My nasty backyard lawn

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Old 04-29-15, 10:38 AM
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Wink My nasty backyard lawn

Hello there... I am having the major remodeling at my home. First things first I have to do is to clean and clear off the yards. Just need your advices and opinions of how I can do it in the easy way. Of course you might say, chainsaw will do it.

Let me tell you little bit about my home. My grandparent bought this land and a old house when my mother was thirteen years old. The old house was destroyed and replaced a mobile home when I was in my childhood. One of these pictures has a old sidewalk and a step in the front yard, that used to be an old house! So, for long time, my families had a hard time keeping it up the place, and I've decided to move here and wanting to fix and refresh everything to keep the memories going. It's going to be interesting when the work is done.

So! Here are several pictures and I'm sure you'll say that it look terrible! That is why I'm here to ask for all of your advices. I am going to start the backyard to cut all the baby trees and build two bonfire in my garden area and other side yard.

By the way, I will have these project of all kinds in "My Project" whenever I get it together. Thanks!











 
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Old 04-29-15, 11:32 AM
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Hello and welcome to the forums...

Looks like wet land somewhat.. I guess its just labor intensive to cut down off the overgrown stuff. If you want grass then a weed and feed first off then overseed in the fall. It will take time...

Overseed every year till you get something looking good..

So yes looks like a chainsaw will come in handy. The thing is I guess how to dispose of it all.
 
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Old 04-29-15, 11:40 AM
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Keep in mind that stumps are harder to remove once the tree is gone. If you can dig the roots loose you can use the tree or bushe's height as leverage to get the stump gone also.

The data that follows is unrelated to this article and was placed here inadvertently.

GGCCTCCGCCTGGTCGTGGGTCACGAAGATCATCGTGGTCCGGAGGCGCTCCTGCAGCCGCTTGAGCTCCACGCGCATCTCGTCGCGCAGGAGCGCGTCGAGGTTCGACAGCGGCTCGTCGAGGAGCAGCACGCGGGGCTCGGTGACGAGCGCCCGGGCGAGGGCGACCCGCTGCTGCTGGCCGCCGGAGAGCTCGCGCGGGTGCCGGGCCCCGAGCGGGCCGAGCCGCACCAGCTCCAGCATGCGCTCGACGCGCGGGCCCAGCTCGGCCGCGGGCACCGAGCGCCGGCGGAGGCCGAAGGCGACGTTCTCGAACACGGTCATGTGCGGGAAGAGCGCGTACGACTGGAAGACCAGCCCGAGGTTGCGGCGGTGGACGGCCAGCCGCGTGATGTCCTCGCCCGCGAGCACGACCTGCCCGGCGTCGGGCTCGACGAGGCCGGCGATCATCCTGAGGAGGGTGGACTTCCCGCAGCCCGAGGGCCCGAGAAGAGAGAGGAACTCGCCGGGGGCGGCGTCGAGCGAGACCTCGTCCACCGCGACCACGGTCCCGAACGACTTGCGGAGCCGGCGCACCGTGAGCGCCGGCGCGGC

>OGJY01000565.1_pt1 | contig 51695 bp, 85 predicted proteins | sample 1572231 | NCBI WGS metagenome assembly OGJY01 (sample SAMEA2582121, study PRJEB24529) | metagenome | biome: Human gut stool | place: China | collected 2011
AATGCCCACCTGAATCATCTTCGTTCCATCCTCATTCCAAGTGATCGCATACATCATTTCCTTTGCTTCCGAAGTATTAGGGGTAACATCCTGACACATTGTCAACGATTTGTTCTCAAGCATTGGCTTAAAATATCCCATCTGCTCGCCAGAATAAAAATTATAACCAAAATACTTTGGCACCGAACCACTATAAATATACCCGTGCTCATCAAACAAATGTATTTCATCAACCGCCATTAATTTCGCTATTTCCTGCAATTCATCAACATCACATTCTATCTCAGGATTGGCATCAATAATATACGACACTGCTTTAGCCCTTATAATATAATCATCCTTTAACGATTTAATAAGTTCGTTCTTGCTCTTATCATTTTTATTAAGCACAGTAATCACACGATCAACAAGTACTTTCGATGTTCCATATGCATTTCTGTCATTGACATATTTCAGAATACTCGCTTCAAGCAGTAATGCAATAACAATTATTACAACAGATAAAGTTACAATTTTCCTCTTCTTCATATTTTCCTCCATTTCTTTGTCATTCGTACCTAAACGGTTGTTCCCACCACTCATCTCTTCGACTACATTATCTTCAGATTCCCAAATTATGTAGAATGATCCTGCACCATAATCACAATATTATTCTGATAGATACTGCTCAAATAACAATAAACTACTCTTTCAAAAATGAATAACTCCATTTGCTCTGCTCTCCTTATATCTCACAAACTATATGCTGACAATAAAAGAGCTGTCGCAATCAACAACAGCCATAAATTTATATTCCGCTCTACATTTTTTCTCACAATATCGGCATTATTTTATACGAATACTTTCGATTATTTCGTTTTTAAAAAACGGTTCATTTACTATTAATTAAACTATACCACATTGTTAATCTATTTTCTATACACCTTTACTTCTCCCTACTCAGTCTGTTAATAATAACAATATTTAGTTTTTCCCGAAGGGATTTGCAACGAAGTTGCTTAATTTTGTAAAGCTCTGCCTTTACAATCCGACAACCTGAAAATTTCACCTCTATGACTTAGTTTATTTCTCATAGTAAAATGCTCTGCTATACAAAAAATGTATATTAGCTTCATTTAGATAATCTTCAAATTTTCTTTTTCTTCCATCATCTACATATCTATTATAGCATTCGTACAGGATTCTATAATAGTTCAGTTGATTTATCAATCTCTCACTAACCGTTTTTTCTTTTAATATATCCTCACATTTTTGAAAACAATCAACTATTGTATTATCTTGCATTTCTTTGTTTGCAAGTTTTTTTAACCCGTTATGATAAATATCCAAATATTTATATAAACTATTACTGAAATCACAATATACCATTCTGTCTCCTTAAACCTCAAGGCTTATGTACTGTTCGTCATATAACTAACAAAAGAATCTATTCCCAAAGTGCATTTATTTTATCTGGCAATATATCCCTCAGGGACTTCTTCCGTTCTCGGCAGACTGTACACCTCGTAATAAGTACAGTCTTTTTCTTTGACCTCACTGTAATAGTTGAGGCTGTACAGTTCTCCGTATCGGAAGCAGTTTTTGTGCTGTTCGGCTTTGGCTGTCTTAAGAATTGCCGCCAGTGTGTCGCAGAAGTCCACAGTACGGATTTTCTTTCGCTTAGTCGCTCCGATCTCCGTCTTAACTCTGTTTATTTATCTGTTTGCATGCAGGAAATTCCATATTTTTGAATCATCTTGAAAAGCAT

Just getting everything cleaned up where the yard is mowable will make a big improvement!
 
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Old 04-29-15, 12:05 PM
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I agree with removing the underbrush and trees with a tractor or lift mechanism after digging the roots somewhat. Pulling them with a chain will be better with the shaft still attached. You have quite a bit of work to do, but it is purely doable with determination.
 
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Old 04-29-15, 12:11 PM
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Thank you Iawrosa for warm welcome. Yes it was really wet land for while due of lot of rains in the past. I already had a friend helped me out cutting the trees and such. I do know it takes time to get it done, but I am just take it easy from time to time when I possibly can. I was surprisingly how of one or two trees just literally fall itself. I already got most part of it is done. Those pictures is about two weeks ago and couldn't posted it at that time because I had to create another username since I couldn't get e-mail activation right or it had some kind of error processed. I contacted DIY moderator many times with no respond. I was out of my patient and decided to try with new account. My old username is Snakewind99 and I just can't post until someone accept me or something. Anyhow, I'm happy with this Snakecat99 with different e-mail.

I just took some pictures today and will upload it later tonight after I get off from work. It look a lot better, but still need more work. I still have problem with a stump where a large tree fell that has full of ant's home! Biggest ant's home I ever seen in person! I have to get ant killer then kill them before they bite me while digging.